Garden Stater Trout is Future Angel in the Outfield
by Don Leypoldt
What animal runs like a deer, has the batting eye of an eagle and is built like a bull?
Must be a Trout. A Trout, that is, who is a veritable Jersey Devil for opposing pitchers.
Millville, NJ native, Mike Trout, was selected by the Los Angeles Angels with the 25th pick of the 2009 Draft. The 6í1", 217 pound, former football recruit has spent every minute of his minor league career hitting and running like a blue chip prospect.
"Last year was a big year for me in that I got to realize what minor league baseball is and what grind Iím going to have," Trout noted. "I got to play about 50 games last year. Getting that experience really helped to bring me up in my career."
The Angels quickly signed the first rounder and sent him to the Arizona Rookie League, where he whacked .360 and stole 13 bases. The centerfielder was named to the Leagueís All-Star team, an honor that he repeated this past June with Cedar Rapids in the low-A Midwest League.
"At the beginning of the year my goal was to win the Midwest League batting title," said Trout, who was promoted to high-A Rancho Cucamonga in July. "Now that I got moved up, itís to try and square up every ball, hit the ball hard and not try and do too much."
[insert pic of Mike Trout]
The only more obvious candidate for promotion this year was Stephen Strasburg. Trout led the Midwest League in batting average, on base percentage and steals while ranking fourth in slugging percentage.
There was a category where Trout ranked second to last among hitters: age. He did all of this while being the second youngest player in the league - and by less than a week at that.
New Jersey Baseball interviewed Trout in early August, just days before his 19th birthday. To find 18-year olds who even played a substantial amount of time in the Midwest League is difficult enough: there have only been 19 in the past 11 seasons.
14 of the young-uns played from 2000-2006. Of those 14, eight made the Majors. You may have heard of four of those eight: Miguel Cabrera, Grady Sizemore, Justin Upton and Adam Jones. Those four represent 10 All-Star game appearances.
But look even deeper at the numbers. Trout logged 312 Midwest League at bats. Comparing Troutís season to the Midwest League seasons of Cabrera, Sizemore, Upton and Jones shines light on the South Jersey productís dominance.
Trout hit .362, walked almost as much as he struck out, slugged .526 and stole 45 bases.
The four future All-Stars, when averaging out their Midwest League seasons over 312 at bats, hit nearly 100 points lower (.266), struck out almost twice as much as they walked, slugged .384 and averaged 10 steals.
This isnít to say that Cooperstown should start working on Troutís plaque now. A lot can happen between high-A and the Big Leagues.
But there is a reason why many feel that Trout is the best prospect in Minor League baseball. Period.
"Itís definitely tough," Trout admitted on dealing with the increasing hype surrounding him. "With me being so young you have to push everything aside and put all of that pressure behind you, go out on the field, have fun and donít worry about it. Just do your thing on the field."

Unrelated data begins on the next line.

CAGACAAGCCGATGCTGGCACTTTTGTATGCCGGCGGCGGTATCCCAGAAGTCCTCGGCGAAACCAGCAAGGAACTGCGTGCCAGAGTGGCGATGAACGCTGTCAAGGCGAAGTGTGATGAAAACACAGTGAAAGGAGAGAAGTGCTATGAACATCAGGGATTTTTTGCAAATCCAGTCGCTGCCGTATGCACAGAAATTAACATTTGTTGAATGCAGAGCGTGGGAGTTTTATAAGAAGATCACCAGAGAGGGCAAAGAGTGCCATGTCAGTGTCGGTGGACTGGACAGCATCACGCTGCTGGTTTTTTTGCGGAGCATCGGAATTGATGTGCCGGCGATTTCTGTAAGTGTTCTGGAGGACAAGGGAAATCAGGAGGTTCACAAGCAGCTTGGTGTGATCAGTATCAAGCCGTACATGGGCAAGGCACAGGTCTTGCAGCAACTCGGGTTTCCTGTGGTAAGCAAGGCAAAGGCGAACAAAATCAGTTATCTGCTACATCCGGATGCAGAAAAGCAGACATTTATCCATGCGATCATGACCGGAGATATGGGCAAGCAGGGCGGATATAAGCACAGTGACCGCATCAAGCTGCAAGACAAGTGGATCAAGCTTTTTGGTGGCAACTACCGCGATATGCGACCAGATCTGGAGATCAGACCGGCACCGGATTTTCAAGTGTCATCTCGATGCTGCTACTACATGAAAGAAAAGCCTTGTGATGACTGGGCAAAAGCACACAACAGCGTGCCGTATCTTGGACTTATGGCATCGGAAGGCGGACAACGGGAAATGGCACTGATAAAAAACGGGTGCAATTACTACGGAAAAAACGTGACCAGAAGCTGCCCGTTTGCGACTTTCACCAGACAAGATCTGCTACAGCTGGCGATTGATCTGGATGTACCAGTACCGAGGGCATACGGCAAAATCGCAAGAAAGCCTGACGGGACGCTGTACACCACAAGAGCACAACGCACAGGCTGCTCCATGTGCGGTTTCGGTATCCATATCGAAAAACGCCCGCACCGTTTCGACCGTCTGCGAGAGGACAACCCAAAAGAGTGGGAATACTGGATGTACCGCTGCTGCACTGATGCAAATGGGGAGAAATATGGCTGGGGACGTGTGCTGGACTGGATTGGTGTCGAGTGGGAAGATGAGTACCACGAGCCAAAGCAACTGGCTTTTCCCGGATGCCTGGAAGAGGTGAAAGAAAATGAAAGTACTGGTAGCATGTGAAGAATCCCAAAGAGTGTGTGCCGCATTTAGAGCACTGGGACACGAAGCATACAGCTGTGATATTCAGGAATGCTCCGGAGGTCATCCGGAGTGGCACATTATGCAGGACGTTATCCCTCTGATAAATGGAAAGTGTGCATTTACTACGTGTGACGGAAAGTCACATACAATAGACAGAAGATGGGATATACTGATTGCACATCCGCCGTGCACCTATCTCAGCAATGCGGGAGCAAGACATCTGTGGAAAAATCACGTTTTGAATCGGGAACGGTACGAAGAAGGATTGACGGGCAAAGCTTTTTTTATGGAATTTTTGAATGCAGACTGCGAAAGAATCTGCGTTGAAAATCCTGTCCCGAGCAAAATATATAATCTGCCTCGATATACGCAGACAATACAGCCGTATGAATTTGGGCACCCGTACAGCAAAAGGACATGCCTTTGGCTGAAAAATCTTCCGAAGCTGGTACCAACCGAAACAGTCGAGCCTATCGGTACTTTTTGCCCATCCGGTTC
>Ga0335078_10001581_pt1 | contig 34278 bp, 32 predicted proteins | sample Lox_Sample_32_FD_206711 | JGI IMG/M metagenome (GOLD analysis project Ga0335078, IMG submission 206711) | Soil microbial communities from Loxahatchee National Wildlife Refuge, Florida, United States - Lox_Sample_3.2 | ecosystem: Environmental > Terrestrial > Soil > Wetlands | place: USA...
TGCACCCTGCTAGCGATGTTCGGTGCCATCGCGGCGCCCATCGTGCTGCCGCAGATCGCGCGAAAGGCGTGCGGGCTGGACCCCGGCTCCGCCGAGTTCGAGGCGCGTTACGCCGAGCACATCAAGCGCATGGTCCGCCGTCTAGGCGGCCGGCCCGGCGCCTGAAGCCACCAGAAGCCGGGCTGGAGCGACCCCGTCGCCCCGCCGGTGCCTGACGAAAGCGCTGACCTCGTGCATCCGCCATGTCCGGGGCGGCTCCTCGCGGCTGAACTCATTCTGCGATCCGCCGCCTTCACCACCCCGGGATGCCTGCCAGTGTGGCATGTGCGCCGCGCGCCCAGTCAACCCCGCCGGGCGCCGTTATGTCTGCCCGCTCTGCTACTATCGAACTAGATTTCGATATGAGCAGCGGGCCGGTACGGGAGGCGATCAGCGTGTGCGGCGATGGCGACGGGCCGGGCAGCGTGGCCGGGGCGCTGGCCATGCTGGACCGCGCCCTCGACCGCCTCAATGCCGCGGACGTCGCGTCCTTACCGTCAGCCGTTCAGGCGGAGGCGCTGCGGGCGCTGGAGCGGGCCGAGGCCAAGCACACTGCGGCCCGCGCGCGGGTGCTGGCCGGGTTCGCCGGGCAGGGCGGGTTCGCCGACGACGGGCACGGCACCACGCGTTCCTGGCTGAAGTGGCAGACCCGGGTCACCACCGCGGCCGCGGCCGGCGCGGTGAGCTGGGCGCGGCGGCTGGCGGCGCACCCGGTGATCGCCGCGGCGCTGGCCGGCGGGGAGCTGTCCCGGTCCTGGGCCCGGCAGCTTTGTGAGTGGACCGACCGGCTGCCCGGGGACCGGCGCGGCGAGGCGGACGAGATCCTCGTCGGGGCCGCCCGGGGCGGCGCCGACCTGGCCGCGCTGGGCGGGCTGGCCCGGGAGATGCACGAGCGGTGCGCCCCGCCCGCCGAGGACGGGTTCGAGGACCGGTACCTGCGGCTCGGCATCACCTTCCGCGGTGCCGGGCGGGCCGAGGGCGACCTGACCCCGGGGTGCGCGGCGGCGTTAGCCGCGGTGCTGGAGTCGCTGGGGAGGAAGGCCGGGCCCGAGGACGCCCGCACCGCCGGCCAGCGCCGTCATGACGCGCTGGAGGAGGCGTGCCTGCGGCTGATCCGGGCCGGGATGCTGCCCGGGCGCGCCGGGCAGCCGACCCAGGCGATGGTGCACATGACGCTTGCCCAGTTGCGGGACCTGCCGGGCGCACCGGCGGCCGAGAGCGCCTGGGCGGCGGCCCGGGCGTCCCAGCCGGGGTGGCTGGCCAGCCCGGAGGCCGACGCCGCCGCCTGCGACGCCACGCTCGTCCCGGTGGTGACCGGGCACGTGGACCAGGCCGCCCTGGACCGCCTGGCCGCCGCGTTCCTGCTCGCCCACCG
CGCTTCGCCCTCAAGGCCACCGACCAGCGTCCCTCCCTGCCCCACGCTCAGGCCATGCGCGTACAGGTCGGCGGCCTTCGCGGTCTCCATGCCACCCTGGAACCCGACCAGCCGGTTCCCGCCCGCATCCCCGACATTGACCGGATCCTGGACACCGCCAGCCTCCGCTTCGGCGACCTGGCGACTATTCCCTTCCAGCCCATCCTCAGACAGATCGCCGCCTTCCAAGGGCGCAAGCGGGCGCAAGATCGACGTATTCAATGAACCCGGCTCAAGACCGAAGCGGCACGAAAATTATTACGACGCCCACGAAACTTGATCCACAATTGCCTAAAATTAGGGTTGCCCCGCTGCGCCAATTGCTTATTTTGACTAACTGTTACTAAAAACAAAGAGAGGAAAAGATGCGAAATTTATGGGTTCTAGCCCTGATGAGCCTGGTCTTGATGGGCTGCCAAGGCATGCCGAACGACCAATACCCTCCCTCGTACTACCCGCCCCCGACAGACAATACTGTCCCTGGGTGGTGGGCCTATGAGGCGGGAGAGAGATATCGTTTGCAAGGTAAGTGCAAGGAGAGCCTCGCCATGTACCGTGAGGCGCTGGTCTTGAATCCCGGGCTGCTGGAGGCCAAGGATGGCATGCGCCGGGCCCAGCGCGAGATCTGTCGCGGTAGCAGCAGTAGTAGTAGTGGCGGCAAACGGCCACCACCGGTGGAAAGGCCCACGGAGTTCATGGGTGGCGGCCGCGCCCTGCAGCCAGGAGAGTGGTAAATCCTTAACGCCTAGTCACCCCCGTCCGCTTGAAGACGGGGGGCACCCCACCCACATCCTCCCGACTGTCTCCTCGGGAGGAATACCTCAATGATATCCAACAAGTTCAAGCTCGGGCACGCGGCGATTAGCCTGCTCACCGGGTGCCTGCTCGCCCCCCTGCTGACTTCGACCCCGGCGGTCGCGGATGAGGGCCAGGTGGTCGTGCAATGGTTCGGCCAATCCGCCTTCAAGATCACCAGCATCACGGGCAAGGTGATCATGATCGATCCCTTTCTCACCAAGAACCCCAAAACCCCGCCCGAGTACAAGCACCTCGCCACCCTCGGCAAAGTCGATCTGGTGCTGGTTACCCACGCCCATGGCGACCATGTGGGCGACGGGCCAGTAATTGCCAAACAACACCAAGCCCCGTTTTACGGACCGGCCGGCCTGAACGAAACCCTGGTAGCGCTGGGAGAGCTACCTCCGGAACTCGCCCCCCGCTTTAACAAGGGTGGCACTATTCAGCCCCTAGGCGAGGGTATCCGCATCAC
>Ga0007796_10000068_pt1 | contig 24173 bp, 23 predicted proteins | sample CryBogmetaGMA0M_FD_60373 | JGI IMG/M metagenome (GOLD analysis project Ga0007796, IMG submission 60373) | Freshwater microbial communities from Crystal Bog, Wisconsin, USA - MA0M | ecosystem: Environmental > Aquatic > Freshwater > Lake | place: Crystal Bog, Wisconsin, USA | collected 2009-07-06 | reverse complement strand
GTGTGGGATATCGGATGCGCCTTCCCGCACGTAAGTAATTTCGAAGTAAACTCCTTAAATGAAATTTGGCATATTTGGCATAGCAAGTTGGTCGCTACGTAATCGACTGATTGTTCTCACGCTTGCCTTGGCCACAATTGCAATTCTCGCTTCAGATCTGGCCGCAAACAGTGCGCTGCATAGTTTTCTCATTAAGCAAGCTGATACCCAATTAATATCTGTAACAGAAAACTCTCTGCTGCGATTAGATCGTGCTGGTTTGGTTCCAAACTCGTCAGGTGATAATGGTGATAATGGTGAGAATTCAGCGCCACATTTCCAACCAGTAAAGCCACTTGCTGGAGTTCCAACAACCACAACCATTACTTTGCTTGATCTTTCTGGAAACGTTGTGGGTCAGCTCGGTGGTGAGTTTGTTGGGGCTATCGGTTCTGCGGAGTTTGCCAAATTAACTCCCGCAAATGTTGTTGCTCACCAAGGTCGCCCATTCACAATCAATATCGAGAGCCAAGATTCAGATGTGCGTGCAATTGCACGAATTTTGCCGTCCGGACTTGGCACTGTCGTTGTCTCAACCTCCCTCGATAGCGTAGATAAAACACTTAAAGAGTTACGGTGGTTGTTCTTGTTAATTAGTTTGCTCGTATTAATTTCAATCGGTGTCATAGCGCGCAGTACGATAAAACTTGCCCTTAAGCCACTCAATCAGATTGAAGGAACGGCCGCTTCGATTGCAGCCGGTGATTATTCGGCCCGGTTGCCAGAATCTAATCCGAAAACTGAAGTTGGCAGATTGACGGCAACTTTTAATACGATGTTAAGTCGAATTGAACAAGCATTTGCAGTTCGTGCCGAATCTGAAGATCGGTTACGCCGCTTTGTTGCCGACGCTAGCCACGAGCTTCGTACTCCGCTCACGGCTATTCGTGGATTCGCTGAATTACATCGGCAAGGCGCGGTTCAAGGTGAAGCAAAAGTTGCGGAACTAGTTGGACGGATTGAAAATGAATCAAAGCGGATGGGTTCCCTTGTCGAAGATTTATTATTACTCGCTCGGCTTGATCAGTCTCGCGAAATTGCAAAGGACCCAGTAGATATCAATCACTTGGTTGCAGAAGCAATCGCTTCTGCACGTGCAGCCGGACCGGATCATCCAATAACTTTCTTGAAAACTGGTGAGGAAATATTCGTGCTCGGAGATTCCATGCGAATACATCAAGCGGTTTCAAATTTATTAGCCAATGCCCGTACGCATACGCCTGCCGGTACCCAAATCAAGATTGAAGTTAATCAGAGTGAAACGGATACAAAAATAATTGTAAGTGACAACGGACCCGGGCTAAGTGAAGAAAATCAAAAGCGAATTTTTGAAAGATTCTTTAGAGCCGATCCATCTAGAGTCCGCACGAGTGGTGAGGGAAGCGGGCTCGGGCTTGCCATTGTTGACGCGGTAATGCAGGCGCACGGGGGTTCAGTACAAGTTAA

Trout was the youngest player - and Baseball Americaís "most exciting" player - at this yearís Futures Game held in Angel Stadium. Trout singled, doubled and was clocked from the battersí box to home plate in 3.9 seconds. That is a blistering time for a right-handed hitter.
His favorite memory? "Just playing in Angels Stadium," he replied. "Hopefully Iíll be there in a couple of years. It was a great experience to play in my teamís home field. To go into the locker room and have my name on the locker, it is just a super experience.
"You had a lot of Angelsí fans at the game cheering for you. The first impression is always the one that they remember. It was a great time."
It took Trout a little bit of time to adjust to his promotion to Rancho Cucamonga - he hit .238 in his first 16 games. But he banged out four hits on August 1st at High Desert and then followed with a homer, a single and a steal in his next game.
"Pitching" has been the biggest difference between the two leagues. "There definitely arenít any straight fastballs. Everything has movement," observed Trout. "But itís been a great experience so far."
Trout is also adjusting to a full season of day-in/day-out baseball after spending his prep years in the Northeast where rainouts and brief schedules limit a young ballplayerís playing time.
"You really canít look at (the grind) because you really canít do anything about it," Trout responded.
He continued, "To go out there every night trying to compete and win, trying to win a championshipÖitís tough because some days you donít feel that great and your body is aching. You have to keep your body healthy and maintain your strength."
Itís not a grind that a kid just one year removed from high school typically faces. There are some things about the Garden State that Trout does miss. "Just being with my friends and buddies," he replied. "Everyone is having a summer right now and this is a job for me. Itís tough but Iím out here having fun and I canít complain about it. I get paid to do what I love in my life and that is to play baseball."
And Trout is playing it better than just about anyone else in the Minor Leagues.